Yup, as Gordon said, Dr. Blackwell spontaneously came up in conversation.  No medical schools in England currently (i.e. 1887) accepted women, however.  Both Liz and Bill apparently knew this beforehand.  I had no idea.  A great quote, though, was from Tor's abrasive industrialist's son Mr. Severn, who said "One can talk about women doctors in theory -- but I ask you this: If you needed an operation, would you want a woman holding the knife?  And that, I think, is all that need be said."  

(Minor correction to Gordon, Arabella was the sister of Mr. Major -- Guin's PC -- not Mr. Edwards.  It's on the relationship map. :-)

Anyway, I think I see the point about being "dramatically Sim".  But the line still seems very fuzzy to me.
Logged

- John
Mike Holmes
Acts of Evil Playtesters
Member

Posts: 10459


« Reply #10 on: July 31, 2003, 12:24:12 PM »

Quote
Anyway, I think I see the point about being "dramatically Sim". But the line still seems very fuzzy to me.


Did the characters "reveal" anything about themselves that was not just character exposition? A player saying that his character believes that women in medicine are a bad idea is interesting, but probably not generating a theme (sim). If, OTOH, it came down to accepting medical help from a woman or not when his life was on the line, that crucial point of decision where we feel the emotional weight of a decision made on the spot (as opposed to a belief revealed), then that's Narrativism.

OTOH, not being there, I can't really say. Was the earlier exposition on the belief meant to be an insult? To create an alienation between certain characters, for example? It's all in the context. Is the player just portraying the part well, or is he attempting to move the plot forward with the statement?

Probably not helping, am I? It seems very clear to me, but I understand the "fuzziness". I'm just not sure how to combat it.

Mike
Logged

Member of Indie Netgaming
-Get your indie game fix online.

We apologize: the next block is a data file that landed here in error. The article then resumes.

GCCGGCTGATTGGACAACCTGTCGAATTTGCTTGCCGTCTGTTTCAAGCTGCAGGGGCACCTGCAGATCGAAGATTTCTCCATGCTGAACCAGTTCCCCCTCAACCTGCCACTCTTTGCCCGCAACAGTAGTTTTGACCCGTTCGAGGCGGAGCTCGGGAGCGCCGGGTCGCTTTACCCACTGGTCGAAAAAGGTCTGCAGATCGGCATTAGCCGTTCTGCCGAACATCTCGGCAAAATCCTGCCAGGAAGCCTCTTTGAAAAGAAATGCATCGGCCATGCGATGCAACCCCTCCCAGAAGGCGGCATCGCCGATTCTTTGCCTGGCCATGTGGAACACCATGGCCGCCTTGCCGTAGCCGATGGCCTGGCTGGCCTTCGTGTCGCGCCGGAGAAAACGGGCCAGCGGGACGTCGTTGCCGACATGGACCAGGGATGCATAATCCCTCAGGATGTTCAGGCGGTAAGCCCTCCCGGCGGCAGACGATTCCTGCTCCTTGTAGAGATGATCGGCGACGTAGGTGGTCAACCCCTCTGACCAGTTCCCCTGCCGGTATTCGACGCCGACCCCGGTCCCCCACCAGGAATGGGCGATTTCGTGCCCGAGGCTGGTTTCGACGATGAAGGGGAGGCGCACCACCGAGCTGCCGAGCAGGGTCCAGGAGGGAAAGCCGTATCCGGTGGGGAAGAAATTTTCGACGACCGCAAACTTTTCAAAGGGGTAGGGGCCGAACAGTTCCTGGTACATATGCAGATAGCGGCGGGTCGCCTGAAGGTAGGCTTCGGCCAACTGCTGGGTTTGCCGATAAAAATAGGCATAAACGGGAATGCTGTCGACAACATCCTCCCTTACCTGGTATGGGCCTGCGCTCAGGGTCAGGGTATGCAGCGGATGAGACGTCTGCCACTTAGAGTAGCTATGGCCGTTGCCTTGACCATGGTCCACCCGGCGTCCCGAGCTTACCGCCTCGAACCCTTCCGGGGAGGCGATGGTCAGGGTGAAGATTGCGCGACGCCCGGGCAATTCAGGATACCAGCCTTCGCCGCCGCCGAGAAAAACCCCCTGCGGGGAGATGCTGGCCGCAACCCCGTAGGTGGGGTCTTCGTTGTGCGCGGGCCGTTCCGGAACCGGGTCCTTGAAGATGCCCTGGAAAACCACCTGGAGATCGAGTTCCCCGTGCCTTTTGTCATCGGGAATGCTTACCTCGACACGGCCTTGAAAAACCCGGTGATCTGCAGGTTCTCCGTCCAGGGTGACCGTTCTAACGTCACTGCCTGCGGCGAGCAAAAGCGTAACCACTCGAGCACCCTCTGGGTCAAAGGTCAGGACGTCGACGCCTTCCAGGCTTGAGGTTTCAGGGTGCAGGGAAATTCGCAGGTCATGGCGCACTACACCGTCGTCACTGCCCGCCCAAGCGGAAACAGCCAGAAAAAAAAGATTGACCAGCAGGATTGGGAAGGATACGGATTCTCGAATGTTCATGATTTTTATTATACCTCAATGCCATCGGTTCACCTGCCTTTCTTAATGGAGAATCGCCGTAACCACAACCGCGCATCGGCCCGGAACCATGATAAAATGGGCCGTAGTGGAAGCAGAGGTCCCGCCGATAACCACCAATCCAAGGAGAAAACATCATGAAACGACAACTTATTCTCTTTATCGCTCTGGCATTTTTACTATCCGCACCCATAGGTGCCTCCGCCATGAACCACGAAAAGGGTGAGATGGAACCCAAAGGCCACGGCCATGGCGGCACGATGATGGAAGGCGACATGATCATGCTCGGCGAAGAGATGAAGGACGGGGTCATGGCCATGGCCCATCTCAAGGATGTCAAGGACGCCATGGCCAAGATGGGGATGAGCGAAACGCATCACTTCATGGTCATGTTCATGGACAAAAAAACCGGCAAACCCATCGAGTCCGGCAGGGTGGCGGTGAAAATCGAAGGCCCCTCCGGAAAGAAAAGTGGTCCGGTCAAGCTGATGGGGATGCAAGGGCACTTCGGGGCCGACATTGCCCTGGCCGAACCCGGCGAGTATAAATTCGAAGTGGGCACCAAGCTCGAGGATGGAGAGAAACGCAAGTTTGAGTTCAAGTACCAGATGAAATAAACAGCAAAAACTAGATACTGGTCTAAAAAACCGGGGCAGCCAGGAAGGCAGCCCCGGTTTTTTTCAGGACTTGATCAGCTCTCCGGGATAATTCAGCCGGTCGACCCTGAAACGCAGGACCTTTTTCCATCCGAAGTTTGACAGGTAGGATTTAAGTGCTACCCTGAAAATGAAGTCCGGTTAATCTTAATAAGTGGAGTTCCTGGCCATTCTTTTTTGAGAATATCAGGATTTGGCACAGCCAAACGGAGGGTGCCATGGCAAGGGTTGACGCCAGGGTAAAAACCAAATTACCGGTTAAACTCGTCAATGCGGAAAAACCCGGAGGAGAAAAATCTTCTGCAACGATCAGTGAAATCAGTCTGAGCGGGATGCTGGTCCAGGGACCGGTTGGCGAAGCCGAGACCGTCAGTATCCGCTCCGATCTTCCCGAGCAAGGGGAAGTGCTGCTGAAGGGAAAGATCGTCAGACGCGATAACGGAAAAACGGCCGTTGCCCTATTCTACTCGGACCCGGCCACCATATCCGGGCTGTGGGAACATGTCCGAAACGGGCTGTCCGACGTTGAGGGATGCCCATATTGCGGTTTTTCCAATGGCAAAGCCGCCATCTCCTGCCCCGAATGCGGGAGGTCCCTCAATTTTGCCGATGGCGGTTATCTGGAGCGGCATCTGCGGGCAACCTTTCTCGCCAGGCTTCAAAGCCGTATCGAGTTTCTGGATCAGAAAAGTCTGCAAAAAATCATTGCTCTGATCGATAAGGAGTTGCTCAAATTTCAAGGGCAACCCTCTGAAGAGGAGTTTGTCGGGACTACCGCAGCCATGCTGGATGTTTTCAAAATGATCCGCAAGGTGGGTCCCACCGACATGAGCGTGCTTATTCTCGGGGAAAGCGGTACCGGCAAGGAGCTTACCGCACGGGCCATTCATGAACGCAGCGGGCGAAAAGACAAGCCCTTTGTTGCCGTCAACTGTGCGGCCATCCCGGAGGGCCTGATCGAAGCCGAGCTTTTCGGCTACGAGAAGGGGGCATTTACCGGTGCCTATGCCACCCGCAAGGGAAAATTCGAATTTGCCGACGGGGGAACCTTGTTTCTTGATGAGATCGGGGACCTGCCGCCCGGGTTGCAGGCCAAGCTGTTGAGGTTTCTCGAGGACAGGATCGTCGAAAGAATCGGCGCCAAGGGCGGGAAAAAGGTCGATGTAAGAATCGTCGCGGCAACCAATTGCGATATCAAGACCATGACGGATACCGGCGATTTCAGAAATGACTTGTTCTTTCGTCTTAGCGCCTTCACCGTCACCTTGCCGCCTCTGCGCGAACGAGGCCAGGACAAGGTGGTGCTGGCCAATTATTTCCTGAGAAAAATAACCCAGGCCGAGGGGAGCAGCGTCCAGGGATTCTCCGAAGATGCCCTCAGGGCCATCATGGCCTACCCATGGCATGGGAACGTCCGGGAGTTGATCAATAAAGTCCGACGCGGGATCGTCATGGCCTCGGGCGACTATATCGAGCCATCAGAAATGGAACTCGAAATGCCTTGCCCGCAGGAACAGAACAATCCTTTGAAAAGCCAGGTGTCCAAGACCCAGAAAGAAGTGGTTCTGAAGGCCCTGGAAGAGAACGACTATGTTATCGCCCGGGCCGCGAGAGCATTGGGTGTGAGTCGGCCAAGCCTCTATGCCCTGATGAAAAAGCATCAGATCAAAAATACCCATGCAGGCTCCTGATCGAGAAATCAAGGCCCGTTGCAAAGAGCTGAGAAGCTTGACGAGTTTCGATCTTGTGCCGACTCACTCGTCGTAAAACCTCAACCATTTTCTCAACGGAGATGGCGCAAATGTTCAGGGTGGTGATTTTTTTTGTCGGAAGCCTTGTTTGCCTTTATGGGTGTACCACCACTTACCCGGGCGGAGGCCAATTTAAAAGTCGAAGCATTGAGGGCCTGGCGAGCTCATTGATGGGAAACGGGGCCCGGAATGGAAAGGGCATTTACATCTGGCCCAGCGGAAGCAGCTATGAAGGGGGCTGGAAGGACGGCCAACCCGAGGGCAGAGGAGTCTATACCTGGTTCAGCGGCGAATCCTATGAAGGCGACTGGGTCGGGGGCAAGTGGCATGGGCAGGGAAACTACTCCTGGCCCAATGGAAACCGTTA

Gordon C. Landis
Member

Posts: 1024

I am Custom-Built Games


WWW
« Reply #11 on: July 31, 2003, 01:26:15 PM »

John,

Uh, yeah, uh, Mr. Major's sister - that's what I meant :-)

(And to think, I'd just looked at the relationship map - smack!)

Mike,

It seems to me like SitF as a game, and the play style of this group (as much as I can tell from one session), is firmly in that fuzzy (until you can look at it right) Sim/Nar zone.  I'm looking forward to seeing what happens, both from SitF as a game and this particular playtest.

Gordon
Logged

www.snap-game.com (under construction)
John Kim
Member

Posts: 1805


WWW
« Reply #12 on: July 31, 2003, 01:55:24 PM »

Quote from: Mike Holmes
Did the characters "reveal" anything about themselves that was not just character exposition? A player saying that his character believes that women in medicine are a bad idea is interesting, but probably not generating a theme (sim). If, OTOH, it came down to accepting medical help from a woman or not when his life was on the line, that crucial point of decision where we feel the emotional weight of a decision made on the spot (as opposed to a belief revealed), then that's Narrativism.

OTOH, not being there, I can't really say. Was the earlier exposition on the belief meant to be an insult? To create an alienation between certain characters, for example? It's all in the context. Is the player just portraying the part well, or is he attempting to move the plot forward with the statement?

I'm not sure what Tor was attempting to do.  He hasn't posted here since June (probably because of his move), but I could ask him.  

I'm somewhat puzzled by what you say about decision vs exposition.  To my mind, any decision reveals character.  A difficult decision in a melodramatic situation (i.e. his life is on the line and only a woman can help him) might make character more obvious -- but there isn't a difference in kind.  I tend to prefer more subtle revelation of character. In dramatic terms, the important question is whether the character is changed by the decision.  A difficult decision doesn't necessarily change character.